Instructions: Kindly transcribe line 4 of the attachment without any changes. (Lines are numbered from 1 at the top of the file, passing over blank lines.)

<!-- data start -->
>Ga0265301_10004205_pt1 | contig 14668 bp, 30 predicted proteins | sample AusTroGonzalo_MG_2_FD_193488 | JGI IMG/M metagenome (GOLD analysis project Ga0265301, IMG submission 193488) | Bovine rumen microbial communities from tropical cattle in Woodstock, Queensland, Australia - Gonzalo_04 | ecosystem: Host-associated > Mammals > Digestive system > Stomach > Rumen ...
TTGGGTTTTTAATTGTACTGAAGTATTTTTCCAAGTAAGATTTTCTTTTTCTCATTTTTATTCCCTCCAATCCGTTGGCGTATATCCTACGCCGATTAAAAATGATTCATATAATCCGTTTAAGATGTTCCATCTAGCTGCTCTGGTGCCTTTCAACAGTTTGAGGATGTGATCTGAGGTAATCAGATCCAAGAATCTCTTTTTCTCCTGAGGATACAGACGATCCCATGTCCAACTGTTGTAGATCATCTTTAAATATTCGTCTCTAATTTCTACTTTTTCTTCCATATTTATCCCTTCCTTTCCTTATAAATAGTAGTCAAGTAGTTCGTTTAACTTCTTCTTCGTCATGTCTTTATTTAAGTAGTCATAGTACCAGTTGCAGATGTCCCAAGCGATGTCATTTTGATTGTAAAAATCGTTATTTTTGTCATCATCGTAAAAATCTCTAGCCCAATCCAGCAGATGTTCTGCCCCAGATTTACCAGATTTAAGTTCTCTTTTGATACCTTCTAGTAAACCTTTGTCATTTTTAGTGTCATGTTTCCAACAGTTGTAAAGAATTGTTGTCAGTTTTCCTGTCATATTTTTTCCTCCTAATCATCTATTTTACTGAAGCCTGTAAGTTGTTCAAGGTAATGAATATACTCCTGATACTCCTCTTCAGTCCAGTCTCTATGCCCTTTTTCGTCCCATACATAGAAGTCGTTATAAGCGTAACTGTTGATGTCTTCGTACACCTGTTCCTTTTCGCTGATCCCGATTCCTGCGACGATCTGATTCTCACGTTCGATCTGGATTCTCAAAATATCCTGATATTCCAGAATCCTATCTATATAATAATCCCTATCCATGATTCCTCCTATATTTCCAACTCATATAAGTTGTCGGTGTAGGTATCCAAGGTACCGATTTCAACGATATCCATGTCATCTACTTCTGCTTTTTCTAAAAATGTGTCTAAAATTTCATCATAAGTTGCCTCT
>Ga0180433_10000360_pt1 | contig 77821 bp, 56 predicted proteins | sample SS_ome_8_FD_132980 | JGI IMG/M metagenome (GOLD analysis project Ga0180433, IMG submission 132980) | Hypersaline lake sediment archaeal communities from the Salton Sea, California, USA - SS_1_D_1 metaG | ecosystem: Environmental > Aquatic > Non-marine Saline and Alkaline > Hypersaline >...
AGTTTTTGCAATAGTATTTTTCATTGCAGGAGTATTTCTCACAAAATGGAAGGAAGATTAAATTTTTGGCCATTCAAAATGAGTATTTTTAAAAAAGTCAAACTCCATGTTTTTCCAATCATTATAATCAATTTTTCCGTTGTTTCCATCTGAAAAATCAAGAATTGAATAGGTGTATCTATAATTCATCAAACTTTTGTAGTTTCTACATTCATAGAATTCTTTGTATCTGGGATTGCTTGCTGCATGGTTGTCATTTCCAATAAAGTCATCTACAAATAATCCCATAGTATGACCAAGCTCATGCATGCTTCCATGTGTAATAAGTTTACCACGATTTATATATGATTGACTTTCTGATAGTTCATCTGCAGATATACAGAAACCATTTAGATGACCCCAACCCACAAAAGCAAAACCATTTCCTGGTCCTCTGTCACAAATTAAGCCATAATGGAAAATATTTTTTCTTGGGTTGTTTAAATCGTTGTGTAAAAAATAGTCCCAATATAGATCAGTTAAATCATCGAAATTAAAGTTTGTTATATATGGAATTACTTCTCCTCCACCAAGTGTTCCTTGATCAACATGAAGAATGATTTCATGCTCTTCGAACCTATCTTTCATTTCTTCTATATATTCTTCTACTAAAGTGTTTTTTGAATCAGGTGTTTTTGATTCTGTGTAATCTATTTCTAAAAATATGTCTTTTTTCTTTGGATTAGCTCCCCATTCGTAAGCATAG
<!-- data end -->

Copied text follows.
AGTTTTTGCAATAGTATTTTTCATTGCAGGAGTATTTCTCACAAAATGGAAGGAAGATTAAATTTTTGGCCATTCAAAATGAGTATTTTTAAAAAAGTCAAACTCCATGTTTTTCCAATCATTATAATCAATTTTTCCGTTGTTTCCATCTGAAAAATCAAGAATTGAATAGGTGTATCTATAATTCATCAAACTTTTGTAGTTTCTACATTCATAGAATTCTTTGTATCTGGGATTGCTTGCTGCATGGTTGTCATTTCCAATAAAGTCATCTACAAATAATCCCATAGTATGACCAAGCTCATGCATGCTTCCATGTGTAATAAGTTTACCACGATTTATATATGATTGACTTTCTGATAGTTCATCTGCAGATATACAGAAACCATTTAGATGACCCCAACCCACAAAAGCAAAACCATTTCCTGGTCCTCTGTCACAAATTAAGCCATAATGGAAAATATTTTTTCTTGGGTTGTTTAAATCGTTGTGTAAAAAATAGTCCCAATATAGATCAGTTAAATCATCGAAATTAAAGTTTGTTATATATGGAATTACTTCTCCTCCACCAAGTGTTCCTTGATCAACATGAAGAATGATTTCATGCTCTTCGAACCTATCTTTCATTTCTTCTATATATTCTTCTACTAAAGTGTTTTTTGAATCAGGTGTTTTTGATTCTGTGTAATCTATTTCTAAAAATATGTCTTTTTTCTTTGGATTAGCTCCCCATTCGTAAGCATAG